E.J. Dionne points out the main difficulty facing the GOP as it approaches Super Tuesday tomorrow. In a key state like Ohio, the primary should be a chance for the candidates to introduce themselves to the voters with a view toward not only winning the primary but laying the groundwork for the general election. Even someone relatively well known in Washington, someone like Sen. John Kerry for example, was not well known outside the Beltway and outside Massachusetts. When the swift-boaters descended, he found himself defined by his opponents. Conversely, in 2008, then-candidate Barack Obama used the primary season to introduce himself to voters on his own terms and without having to pander to the ideological extremes on the left.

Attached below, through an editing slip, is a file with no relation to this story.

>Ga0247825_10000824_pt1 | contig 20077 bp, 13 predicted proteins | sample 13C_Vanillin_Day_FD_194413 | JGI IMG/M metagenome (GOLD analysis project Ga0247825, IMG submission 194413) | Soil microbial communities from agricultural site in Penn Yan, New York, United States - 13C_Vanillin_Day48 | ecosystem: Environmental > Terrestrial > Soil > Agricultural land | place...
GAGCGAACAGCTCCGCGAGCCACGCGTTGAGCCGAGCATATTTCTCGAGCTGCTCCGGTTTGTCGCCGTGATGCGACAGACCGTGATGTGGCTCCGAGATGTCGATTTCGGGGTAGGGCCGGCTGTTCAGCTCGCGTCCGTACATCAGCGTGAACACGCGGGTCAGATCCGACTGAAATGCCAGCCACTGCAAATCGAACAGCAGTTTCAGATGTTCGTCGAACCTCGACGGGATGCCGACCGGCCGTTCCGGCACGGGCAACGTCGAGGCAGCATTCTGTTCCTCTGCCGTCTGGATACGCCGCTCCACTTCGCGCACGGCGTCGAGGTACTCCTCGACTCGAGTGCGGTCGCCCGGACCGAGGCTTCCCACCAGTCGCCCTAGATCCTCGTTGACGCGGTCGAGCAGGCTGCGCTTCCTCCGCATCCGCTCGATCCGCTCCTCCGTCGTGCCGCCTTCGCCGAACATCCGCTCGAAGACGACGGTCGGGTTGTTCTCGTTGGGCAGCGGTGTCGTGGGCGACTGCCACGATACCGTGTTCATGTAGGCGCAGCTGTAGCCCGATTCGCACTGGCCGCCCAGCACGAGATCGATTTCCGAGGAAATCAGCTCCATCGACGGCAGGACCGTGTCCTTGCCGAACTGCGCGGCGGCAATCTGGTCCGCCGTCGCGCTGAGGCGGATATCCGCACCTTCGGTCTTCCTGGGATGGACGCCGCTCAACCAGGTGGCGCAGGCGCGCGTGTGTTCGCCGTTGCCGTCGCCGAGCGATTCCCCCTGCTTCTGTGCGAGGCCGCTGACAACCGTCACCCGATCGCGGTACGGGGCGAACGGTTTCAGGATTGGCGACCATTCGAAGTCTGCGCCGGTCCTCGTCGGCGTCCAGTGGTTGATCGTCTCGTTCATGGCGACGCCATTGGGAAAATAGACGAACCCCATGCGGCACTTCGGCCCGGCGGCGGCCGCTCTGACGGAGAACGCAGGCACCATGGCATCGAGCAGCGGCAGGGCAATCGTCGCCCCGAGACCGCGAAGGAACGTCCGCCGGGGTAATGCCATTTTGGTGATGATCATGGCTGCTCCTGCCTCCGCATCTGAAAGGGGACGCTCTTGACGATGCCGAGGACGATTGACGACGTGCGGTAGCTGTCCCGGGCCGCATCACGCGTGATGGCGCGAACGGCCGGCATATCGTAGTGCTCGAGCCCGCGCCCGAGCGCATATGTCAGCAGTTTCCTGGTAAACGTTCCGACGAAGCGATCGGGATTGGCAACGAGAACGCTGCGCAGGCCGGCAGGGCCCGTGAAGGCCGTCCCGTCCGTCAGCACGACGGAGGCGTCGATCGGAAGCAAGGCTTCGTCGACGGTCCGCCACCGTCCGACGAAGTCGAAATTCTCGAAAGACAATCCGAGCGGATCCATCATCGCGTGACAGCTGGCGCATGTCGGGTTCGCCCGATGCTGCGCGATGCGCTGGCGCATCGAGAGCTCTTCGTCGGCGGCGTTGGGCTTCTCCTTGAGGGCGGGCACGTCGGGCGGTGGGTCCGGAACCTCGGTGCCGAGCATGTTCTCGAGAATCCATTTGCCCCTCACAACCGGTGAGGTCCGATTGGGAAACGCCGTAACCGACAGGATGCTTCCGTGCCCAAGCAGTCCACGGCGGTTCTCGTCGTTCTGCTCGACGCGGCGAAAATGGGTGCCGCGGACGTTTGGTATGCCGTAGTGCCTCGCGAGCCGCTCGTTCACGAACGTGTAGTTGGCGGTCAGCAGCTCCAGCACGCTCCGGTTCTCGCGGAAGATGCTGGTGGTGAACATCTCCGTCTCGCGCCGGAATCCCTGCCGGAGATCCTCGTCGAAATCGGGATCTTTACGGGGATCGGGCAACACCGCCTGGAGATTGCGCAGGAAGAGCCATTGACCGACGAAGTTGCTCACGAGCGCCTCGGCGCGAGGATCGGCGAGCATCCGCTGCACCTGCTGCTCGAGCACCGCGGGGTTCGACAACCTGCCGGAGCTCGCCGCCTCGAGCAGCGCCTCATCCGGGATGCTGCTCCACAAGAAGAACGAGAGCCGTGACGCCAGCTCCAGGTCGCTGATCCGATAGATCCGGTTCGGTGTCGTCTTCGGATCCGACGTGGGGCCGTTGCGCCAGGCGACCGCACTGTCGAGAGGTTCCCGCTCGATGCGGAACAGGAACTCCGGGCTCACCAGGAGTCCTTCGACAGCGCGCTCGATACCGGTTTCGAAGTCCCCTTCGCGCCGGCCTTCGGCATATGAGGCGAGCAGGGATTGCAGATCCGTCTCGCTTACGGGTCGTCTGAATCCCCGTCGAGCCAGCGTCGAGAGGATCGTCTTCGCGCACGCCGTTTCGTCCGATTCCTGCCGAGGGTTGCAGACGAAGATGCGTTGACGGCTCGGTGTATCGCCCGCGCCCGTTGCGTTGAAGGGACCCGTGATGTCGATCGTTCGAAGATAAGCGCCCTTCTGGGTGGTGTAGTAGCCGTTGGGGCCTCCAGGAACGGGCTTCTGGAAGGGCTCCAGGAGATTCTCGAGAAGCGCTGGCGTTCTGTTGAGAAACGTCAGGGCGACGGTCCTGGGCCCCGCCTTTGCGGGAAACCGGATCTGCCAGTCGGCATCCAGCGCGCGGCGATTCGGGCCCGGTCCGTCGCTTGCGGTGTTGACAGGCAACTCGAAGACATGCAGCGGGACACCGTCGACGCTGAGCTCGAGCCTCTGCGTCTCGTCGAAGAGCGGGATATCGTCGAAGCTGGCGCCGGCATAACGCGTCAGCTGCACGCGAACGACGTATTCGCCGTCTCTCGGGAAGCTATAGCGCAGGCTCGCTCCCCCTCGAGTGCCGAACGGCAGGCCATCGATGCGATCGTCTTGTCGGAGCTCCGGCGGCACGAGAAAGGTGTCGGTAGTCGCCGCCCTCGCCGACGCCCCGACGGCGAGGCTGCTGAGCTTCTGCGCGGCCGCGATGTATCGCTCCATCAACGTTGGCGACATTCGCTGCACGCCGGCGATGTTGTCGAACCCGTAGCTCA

Unfortunately for teh GOP, the dynamics of the nominating contest have them appealing to the base and alienating centrist and independent voters they will need in November. Dionne is even-handed in his treatment of the GOP candidates, but I actually think this is more Romney's problem than Santorum's. If Santorum pulls of a win and were to secure the nomination, he would be able to re-introduce himself to the electorate as the the dragon-slayer, the underdog who defeated the "inevitable" Romney and, if he could stay focused on his working class message, Santorum could prove to be more of a challenge than some think. But, Romney is uniquely incapable of pivoting from the primaries to the general because his won base is so suspicious of his ideological credentials, and the rest of the country sees him, as Jon Huntsman famously said, as a well-oiled weathervane. And, there is nothing Romney can do to change this dynamic.